People in general do work more than 40 hours a week. Sometimes they need to. Sometimes they want to. Although their personal life does get affected by their work schedule, let’s see how we can suggest for them to still thrive for overall happiness.
Find your happy place at work
The American culture can certainly benefit from learning about how other countries manage their work life vs personal life. In fact, according to recent studies, in Denmark, employees are extremely happy and satisfied in their work environment. Let’s find out why.
First, let’s point out how the American average worker operates. To feel efficient and self-accomplished at work, Americans generally work overtime, and engage in their career more than their family life. They often think that rescheduling their vacations, and being available for work 24/7 is the way to go and show their employer their commitment. Unfortunately it leads to health issues and burnout at times, and certainly not to overall happiness.
At times, workers have a love/hate philosophy with work engraved in their brain. They think they need to overdo constantly and that work should not be enjoyable. Citizens of Denmark could not disagree more with that philosophy.
Here is what the Danish worker’s schedule looks like yearly. They work in average only 46 weeks out of 52 weeks. New mothers are allowed to take 18 weeks of paid maternity leave while new fathers can take 2 fully paid weeks after the baby is born.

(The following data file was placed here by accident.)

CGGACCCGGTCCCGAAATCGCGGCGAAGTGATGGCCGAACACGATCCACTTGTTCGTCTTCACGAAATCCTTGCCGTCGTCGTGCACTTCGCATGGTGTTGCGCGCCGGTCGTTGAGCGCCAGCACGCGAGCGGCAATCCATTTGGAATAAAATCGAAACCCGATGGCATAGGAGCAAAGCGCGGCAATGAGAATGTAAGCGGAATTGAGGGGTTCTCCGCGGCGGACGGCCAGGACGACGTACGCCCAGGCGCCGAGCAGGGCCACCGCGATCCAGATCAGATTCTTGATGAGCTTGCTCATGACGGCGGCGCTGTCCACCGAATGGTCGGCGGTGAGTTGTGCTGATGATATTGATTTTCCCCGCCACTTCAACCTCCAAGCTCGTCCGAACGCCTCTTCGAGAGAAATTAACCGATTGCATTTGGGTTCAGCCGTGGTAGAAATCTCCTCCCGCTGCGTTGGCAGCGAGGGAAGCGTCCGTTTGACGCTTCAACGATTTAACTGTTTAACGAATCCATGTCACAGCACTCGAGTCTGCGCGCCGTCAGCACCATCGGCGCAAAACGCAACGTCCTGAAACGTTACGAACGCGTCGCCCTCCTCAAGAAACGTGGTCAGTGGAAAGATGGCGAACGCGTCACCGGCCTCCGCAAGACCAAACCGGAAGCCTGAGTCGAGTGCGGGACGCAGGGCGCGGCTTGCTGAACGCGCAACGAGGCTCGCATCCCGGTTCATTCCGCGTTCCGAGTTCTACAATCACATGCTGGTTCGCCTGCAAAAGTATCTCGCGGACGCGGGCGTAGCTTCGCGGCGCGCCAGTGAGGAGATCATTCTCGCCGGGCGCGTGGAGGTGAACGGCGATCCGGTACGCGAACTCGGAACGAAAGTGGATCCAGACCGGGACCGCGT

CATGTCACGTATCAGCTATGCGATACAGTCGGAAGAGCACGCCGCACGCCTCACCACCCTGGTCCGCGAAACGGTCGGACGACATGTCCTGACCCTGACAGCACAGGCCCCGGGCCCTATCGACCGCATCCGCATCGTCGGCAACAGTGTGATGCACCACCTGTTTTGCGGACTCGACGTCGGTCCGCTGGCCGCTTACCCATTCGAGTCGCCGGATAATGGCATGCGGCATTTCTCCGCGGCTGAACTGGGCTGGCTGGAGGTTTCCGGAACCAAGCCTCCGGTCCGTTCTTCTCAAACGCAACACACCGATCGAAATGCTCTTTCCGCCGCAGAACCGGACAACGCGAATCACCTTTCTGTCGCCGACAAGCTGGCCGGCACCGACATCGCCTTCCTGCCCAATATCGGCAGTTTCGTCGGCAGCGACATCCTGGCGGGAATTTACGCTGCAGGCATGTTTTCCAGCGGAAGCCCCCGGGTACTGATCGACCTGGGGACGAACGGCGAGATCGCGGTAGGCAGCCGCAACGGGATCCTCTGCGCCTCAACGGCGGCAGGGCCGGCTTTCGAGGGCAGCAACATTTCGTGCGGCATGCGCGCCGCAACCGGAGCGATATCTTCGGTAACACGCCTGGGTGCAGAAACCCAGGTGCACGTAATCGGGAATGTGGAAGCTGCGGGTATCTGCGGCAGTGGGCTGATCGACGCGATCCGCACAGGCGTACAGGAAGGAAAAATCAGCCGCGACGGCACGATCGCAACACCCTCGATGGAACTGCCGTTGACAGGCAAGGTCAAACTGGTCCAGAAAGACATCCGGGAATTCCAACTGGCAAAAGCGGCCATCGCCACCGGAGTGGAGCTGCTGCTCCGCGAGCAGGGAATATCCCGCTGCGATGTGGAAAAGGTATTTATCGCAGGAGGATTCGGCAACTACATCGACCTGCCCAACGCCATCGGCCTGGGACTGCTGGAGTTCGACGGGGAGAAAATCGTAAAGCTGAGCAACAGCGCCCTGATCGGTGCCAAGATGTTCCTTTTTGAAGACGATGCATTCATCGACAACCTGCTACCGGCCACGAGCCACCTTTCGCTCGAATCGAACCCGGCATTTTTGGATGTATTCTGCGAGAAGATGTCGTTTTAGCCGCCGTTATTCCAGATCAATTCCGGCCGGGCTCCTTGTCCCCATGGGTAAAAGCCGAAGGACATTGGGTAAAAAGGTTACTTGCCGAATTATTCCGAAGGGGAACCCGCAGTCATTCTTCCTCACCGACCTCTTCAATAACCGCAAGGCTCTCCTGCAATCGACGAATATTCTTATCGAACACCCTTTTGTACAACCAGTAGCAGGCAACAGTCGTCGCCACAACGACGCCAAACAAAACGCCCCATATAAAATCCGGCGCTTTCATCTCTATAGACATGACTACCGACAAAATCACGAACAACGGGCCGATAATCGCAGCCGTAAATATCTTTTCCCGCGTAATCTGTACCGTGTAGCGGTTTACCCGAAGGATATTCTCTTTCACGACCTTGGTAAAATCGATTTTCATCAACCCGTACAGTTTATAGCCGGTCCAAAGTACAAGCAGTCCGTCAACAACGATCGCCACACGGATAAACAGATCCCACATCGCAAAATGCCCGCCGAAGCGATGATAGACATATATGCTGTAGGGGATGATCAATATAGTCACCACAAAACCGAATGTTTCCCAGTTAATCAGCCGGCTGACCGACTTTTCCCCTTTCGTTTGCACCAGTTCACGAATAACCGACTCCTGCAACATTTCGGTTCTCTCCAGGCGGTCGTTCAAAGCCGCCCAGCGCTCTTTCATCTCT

Comparatively, the American worker will put in usually 50 working weeks during the year, and possibly be entitled to about 5 or 6 paid Holidays. New mothers will be allowed to take a maximum of 6 weeks paid after delivery, while fathers can use their family medical leave of absence in some cases.
In Denmark, managers or supervisors are motivated to communicate well and treat their employees with respect because employees can quit on their own and still benefit from unemployment. That’s right, when unemployed, workers can actually collect about 90% of their regular income for a period as long as two years.
Of course, there are exceptions to the rules in Denmark and in the United States. So, not every Danish company is offering fair work conditions and not every US Company is overworking their staff.
In perspective, however you might understand easily why Danish are in general happier at work and are able to maintain a very satisfying family life at the same time. They do not fear unemployment and they are offered way more time to spend with their loved ones. This reduces greatly anxiety and financial stress.
So perhaps, there is room for negotiation with your future employer. Keep in mind that your schedule flexibility can greatly affect your happiness, so demand it.
David Klein is a leading Executive IT Recruiter & Headhunter with over 15 years industry experience. As Manager of Recruitment Strategy for KDS Staffing, Inc., he has achieved industry-leading success. David has successfully led, trained and introduced many in the art of Executive Recruitment and Headhunting. If you or your organization would like to discuss hiring needs, contact David at 646-650-2833 or firstname.lastname@example.org.